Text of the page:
broadcast-wire-magazine-a-year-in-the-country-4Shindig Magazine-Broadcast-James Cargill-Thomas Patterson-A Year In The CountryBroadcast-Trish Keenan-photograph

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    “It is difficult to fully describe or categorise Broadcast’s work on the likes of Witch Cults and Mother is the Milky Way but in (an article in Wire magazine) Joseph Stannard describes it as “occult pop laden with pagan psychedelia”, which along with the earlier mentioned avant-pop description, is again probably heading in the right direction.

    Psychedelia and 1960s influences are often mentioned in reference to Broadcast, in particular the influence of the group The United States of America, whose solo eponymous album released in 1968 melded elements of melodic pop music, psychedelia, the avant-garde and art rock in a manner not dissimilar at points to Broadcast…

    The music (Broadcast) have released is both contemporary and also seems to belong to some separate time and place all of its own, with psychedelia incorporated in a manner nearer to an explorative portal then rosy-eyed nostalgia:

    “I’m not interested in the bubble poster trip, ‘remember Woodstock’ idea of the sixties. What carries over for me is the idea of psychedelia as a door through to another way of thinking about sound and song. Not a world only reachable by hallucinogens but obtainable by questioning what we think is real and right, by challenging the conventions of form and temper.”

    Mark Fisher-Ghosts Of My Life-Zero Books-hauntology-A Year In The Countrybroadcast-logo-a-year-in-the-country-2Broadcast-The Wire Magazine-A Year In The Country

    “Mark Fisher in his 2014 book Ghost of my Life talks about how it is the culture that surrounds and constellates around music that has been as important as the music itself in conjuring seductively unfamiliar worlds, that during the 20th century these gatherings of culture acted as a probe for such explorations and alternatives to existing ways of living and thinking.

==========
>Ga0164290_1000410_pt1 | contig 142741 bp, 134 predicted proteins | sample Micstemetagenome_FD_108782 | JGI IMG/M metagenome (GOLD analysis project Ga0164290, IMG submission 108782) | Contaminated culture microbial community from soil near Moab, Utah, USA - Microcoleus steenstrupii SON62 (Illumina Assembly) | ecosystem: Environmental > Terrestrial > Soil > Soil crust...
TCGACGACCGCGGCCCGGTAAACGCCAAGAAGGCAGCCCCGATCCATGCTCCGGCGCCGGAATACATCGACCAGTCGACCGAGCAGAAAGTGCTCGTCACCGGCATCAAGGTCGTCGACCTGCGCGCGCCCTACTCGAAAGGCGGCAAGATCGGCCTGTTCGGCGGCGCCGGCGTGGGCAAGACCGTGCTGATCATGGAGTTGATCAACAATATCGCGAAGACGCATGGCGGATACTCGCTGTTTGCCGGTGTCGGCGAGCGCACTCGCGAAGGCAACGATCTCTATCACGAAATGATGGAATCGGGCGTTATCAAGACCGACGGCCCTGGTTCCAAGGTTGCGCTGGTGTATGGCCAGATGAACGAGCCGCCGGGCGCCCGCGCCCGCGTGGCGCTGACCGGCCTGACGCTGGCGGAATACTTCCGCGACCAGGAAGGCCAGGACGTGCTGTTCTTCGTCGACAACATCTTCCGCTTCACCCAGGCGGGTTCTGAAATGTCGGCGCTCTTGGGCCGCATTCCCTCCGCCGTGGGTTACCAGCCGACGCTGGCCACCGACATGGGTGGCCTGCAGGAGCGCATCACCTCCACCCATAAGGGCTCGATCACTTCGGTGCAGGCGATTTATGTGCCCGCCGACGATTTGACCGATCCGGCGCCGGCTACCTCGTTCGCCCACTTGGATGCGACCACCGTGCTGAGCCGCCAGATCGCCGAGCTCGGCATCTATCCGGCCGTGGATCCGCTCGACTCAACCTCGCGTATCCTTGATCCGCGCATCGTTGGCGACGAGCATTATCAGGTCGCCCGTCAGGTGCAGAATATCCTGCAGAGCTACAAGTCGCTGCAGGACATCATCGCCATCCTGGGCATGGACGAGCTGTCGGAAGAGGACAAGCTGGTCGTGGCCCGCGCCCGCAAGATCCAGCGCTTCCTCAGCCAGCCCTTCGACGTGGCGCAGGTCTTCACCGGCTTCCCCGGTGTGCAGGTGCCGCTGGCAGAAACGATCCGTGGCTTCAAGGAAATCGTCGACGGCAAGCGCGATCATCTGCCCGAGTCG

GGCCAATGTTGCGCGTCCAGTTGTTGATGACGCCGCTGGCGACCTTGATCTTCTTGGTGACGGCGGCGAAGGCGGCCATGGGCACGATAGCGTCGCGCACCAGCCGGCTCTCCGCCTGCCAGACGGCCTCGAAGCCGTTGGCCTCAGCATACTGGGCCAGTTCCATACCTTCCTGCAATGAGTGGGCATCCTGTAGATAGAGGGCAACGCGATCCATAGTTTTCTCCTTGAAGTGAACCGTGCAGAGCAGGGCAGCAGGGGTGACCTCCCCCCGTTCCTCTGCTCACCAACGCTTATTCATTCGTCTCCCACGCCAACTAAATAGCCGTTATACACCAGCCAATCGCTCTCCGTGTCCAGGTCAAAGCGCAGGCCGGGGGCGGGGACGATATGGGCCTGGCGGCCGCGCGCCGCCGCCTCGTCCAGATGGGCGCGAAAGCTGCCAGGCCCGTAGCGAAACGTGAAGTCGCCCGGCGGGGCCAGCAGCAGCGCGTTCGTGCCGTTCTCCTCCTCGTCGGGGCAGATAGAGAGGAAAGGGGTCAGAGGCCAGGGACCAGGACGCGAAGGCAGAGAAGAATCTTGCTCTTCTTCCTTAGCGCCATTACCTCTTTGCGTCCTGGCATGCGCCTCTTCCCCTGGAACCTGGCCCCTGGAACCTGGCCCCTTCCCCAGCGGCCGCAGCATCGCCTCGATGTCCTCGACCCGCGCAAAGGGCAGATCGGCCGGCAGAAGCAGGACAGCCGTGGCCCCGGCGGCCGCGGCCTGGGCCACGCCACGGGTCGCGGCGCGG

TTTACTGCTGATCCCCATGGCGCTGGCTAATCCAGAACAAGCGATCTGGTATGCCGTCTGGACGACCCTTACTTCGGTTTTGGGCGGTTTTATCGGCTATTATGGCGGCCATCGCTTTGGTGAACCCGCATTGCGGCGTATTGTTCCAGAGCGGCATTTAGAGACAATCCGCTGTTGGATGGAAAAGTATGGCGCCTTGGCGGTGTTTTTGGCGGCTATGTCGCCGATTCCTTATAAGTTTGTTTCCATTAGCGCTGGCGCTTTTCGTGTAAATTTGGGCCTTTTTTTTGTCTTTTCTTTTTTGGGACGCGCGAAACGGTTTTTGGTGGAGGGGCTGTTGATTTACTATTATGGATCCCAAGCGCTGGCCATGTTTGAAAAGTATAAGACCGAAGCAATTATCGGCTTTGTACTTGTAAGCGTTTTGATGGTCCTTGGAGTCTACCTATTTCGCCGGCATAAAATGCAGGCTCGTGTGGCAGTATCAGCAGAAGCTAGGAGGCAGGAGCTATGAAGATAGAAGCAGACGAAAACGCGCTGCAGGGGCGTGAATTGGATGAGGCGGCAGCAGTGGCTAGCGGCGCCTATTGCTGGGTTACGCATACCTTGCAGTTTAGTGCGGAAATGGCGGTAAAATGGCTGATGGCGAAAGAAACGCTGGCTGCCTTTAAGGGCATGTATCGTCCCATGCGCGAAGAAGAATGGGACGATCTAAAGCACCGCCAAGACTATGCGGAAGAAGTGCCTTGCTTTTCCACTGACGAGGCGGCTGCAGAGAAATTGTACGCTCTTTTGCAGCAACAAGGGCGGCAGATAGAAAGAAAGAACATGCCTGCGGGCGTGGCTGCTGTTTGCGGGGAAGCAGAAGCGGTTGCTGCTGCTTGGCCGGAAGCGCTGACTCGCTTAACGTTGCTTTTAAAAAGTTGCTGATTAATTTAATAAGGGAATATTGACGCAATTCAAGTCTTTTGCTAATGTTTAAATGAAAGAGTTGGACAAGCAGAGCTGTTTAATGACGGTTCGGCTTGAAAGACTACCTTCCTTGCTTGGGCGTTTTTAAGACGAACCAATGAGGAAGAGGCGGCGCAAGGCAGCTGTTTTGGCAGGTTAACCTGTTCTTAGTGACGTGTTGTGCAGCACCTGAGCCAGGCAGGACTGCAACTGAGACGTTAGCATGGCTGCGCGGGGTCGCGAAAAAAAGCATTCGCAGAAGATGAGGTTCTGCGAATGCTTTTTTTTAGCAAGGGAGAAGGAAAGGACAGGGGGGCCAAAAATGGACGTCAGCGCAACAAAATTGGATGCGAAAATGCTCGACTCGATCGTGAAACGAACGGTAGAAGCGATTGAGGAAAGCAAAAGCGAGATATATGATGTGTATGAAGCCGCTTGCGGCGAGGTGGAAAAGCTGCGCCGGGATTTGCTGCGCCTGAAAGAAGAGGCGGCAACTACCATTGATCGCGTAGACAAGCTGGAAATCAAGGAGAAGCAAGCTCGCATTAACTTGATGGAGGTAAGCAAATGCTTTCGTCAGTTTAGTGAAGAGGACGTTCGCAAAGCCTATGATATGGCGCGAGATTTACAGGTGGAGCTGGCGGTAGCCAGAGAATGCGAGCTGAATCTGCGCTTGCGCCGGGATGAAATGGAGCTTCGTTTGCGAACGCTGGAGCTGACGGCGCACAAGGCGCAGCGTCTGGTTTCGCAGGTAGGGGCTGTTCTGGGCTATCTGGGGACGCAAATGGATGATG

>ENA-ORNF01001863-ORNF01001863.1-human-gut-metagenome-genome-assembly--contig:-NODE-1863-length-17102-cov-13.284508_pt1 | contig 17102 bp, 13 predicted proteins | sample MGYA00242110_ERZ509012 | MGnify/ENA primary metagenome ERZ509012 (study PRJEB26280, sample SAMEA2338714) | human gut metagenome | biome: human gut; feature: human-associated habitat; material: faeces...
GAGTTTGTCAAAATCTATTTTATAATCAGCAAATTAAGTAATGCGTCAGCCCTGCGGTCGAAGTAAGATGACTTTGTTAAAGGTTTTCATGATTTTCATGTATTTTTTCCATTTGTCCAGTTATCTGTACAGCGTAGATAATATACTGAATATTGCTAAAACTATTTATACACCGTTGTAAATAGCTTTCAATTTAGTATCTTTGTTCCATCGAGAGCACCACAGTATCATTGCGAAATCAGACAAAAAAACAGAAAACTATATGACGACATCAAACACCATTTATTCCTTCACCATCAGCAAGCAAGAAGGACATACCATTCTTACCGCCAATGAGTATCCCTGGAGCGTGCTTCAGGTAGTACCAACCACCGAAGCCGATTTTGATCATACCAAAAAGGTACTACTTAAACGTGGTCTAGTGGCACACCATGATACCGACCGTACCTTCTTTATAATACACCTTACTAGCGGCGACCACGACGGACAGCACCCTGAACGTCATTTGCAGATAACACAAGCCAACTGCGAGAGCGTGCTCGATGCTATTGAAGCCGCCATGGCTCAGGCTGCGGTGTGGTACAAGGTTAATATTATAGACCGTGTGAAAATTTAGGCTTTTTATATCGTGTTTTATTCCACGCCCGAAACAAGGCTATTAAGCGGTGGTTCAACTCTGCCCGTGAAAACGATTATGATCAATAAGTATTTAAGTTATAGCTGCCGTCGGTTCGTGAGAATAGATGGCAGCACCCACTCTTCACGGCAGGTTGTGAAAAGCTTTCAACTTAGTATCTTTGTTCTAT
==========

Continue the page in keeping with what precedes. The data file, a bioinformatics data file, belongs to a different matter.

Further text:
Broadcast are a fine, brightly shining example of such constellations and constellators and to this day continue to act as a guide to such explorations and alternative pathways of culture.”

     

    Online images to accompany Chapter 8 of the A Year In The Country: Wandering Through Spectral Fields book, alongside some text extracts from the chapter:

    Details of the A Year In The Country: Wandering Through Spectral Fields book and the collection of its accompanying online images can be found at the Book’s Page, which will be added to throughout the year.

     

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  • In The Morning I’ll Be Gone, Orkney Twilight, GB84 and Edge of Darkness – Hinterland Tales Of Myths, Dark Forces and Hidden Histories Part 2: Wanderings, Explorations and Signposts 8/52

    Adrian McKinty-In The Morning-Orkney Twilight-Clare Carson-GB84-David Peace-Edge of Darkness

    In Part 1 of this post (which can be read here) I wrote about three novels – Adrian McKinty’s In The Morning I’ll Be Gone, Clare Carson’s Orkney Twilight and David Peace’s GB84 – all of which to varying degrees explore sometimes semi-hidden or semi-forgotten history from around 1983-1985, the time of the Miner’s Strike in Britain, the Cold War and the Troubles in Ireland, with a large portion of their stories taking part in rural and/or remote isolated rural areas.

    Edge Of Darkness-1985-BBC A Year In The Country-4

    At the end of Part 1 I said that they put me in mind of television drama Edge of Darkness (1985)…

    This series was a mixture of crime drama and political thriller that revolved around the efforts of policeman Ronald Craven to unravel the truth behind the murder of his daughter Emma. Craven’s investigations soon lead him into a shadowed ambiguous world of trade union, government, and corporate cover-ups, fringe political activism, collusion and nuclear espionage, setting him against dark forces that threaten the future of life on Earth.

    Edge Of Darkness-1985-BBC A Year In The Country-2

    The series was a success both critically, winning a number of awards, with it gaining 4 million viewers when it was first broadcast on BBC 2, which traditionally gains fewer viewers than BBC 1 and 8 million viewers when it was rebroadcast on BBC 1 just a month and a half or so later – repeat showings so quickly were rare at the time, with this taking place in this instance because of the buzz and positive response that the show had received.